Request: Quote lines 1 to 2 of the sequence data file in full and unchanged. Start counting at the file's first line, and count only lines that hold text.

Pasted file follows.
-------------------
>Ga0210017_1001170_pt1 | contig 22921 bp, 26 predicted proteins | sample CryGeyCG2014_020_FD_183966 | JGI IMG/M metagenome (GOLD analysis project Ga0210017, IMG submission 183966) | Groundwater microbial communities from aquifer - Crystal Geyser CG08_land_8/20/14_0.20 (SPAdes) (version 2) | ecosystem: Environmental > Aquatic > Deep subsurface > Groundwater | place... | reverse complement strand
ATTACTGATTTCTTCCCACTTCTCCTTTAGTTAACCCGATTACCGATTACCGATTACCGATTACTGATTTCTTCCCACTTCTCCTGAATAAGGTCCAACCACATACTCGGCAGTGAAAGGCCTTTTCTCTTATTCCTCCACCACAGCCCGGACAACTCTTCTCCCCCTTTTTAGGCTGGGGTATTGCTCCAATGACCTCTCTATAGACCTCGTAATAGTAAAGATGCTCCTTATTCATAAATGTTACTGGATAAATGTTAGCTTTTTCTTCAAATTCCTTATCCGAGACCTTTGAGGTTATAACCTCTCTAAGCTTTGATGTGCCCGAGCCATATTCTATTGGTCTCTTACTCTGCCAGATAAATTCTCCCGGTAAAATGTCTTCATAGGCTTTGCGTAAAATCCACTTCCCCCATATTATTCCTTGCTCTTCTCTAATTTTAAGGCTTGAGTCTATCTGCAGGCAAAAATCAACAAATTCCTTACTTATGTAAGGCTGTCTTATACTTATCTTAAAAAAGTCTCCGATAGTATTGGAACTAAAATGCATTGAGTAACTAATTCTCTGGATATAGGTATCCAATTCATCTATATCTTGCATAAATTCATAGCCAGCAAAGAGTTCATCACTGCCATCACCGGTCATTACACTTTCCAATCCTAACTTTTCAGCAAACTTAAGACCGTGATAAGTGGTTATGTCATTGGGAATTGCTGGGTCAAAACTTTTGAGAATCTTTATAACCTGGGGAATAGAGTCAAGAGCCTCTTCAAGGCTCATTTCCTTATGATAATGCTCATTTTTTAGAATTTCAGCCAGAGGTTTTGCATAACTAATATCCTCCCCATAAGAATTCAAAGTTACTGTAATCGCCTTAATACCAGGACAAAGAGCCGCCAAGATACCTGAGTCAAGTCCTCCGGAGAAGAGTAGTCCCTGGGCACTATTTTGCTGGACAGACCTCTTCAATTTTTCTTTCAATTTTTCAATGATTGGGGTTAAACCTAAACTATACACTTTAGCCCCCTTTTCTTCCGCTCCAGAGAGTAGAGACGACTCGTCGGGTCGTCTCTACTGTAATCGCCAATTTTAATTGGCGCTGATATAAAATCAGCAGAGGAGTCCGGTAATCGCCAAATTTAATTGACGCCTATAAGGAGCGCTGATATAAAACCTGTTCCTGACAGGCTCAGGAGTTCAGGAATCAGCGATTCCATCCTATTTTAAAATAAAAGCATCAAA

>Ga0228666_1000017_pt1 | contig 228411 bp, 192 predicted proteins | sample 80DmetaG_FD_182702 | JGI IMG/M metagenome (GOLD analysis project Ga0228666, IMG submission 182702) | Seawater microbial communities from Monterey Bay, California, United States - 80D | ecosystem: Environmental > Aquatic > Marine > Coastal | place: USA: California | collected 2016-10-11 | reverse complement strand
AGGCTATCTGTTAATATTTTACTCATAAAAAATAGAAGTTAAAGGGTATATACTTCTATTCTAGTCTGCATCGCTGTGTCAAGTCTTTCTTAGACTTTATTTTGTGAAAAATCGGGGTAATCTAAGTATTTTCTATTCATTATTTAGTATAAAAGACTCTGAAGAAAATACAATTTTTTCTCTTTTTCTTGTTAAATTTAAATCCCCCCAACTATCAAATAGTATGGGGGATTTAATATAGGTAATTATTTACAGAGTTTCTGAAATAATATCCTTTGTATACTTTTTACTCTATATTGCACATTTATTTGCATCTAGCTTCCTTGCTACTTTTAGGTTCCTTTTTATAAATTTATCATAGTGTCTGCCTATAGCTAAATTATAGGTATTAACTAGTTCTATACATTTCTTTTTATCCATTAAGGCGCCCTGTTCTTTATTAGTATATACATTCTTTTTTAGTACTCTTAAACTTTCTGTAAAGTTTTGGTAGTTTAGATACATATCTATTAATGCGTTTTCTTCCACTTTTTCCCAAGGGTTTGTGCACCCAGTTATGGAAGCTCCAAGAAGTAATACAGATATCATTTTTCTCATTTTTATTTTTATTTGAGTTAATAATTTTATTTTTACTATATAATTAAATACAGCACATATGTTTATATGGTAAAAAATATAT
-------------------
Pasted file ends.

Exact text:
>Ga0210017_1001170_pt1 | contig 22921 bp, 26 predicted proteins | sample CryGeyCG2014_020_FD_183966 | JGI IMG/M metagenome (GOLD analysis project Ga0210017, IMG submission 183966) | Groundwater microbial communities from aquifer - Crystal Geyser CG08_land_8/20/14_0.20 (SPAdes) (version 2) | ecosystem: Environmental > Aquatic > Deep subsurface > Groundwater | place... | reverse complement strand
ATTACTGATTTCTTCCCACTTCTCCTTTAGTTAACCCGATTACCGATTACCGATTACCGATTACTGATTTCTTCCCACTTCTCCTGAATAAGGTCCAACCACATACTCGGCAGTGAAAGGCCTTTTCTCTTATTCCTCCACCACAGCCCGGACAACTCTTCTCCCCCTTTTTAGGCTGGGGTATTGCTCCAATGACCTCTCTATAGACCTCGTAATAGTAAAGATGCTCCTTATTCATAAATGTTACTGGATAAATGTTAGCTTTTTCTTCAAATTCCTTATCCGAGACCTTTGAGGTTATAACCTCTCTAAGCTTTGATGTGCCCGAGCCATATTCTATTGGTCTCTTACTCTGCCAGATAAATTCTCCCGGTAAAATGTCTTCATAGGCTTTGCGTAAAATCCACTTCCCCCATATTATTCCTTGCTCTTCTCTAATTTTAAGGCTTGAGTCTATCTGCAGGCAAAAATCAACAAATTCCTTACTTATGTAAGGCTGTCTTATACTTATCTTAAAAAAGTCTCCGATAGTATTGGAACTAAAATGCATTGAGTAACTAATTCTCTGGATATAGGTATCCAATTCATCTATATCTTGCATAAATTCATAGCCAGCAAAGAGTTCATCACTGCCATCACCGGTCATTACACTTTCCAATCCTAACTTTTCAGCAAACTTAAGACCGTGATAAGTGGTTATGTCATTGGGAATTGCTGGGTCAAAACTTTTGAGAATCTTTATAACCTGGGGAATAGAGTCAAGAGCCTCTTCAAGGCTCATTTCCTTATGATAATGCTCATTTTTTAGAATTTCAGCCAGAGGTTTTGCATAACTAATATCCTCCCCATAAGAATTCAAAGTTACTGTAATCGCCTTAATACCAGGACAAAGAGCCGCCAAGATACCTGAGTCAAGTCCTCCGGAGAAGAGTAGTCCCTGGGCACTATTTTGCTGGACAGACCTCTTCAATTTTTCTTTCAATTTTTCAATGATTGGGGTTAAACCTAAACTATACACTTTAGCCCCCTTTTCTTCCGCTCCAGAGAGTAGAGACGACTCGTCGGGTCGTCTCTACTGTAATCGCCAATTTTAATTGGCGCTGATATAAAATCAGCAGAGGAGTCCGGTAATCGCCAAATTTAATTGACGCCTATAAGGAGCGCTGATATAAAACCTGTTCCTGACAGGCTCAGGAGTTCAGGAATCAGCGATTCCATCCTATTTTAAAATAAAAGCATCAAA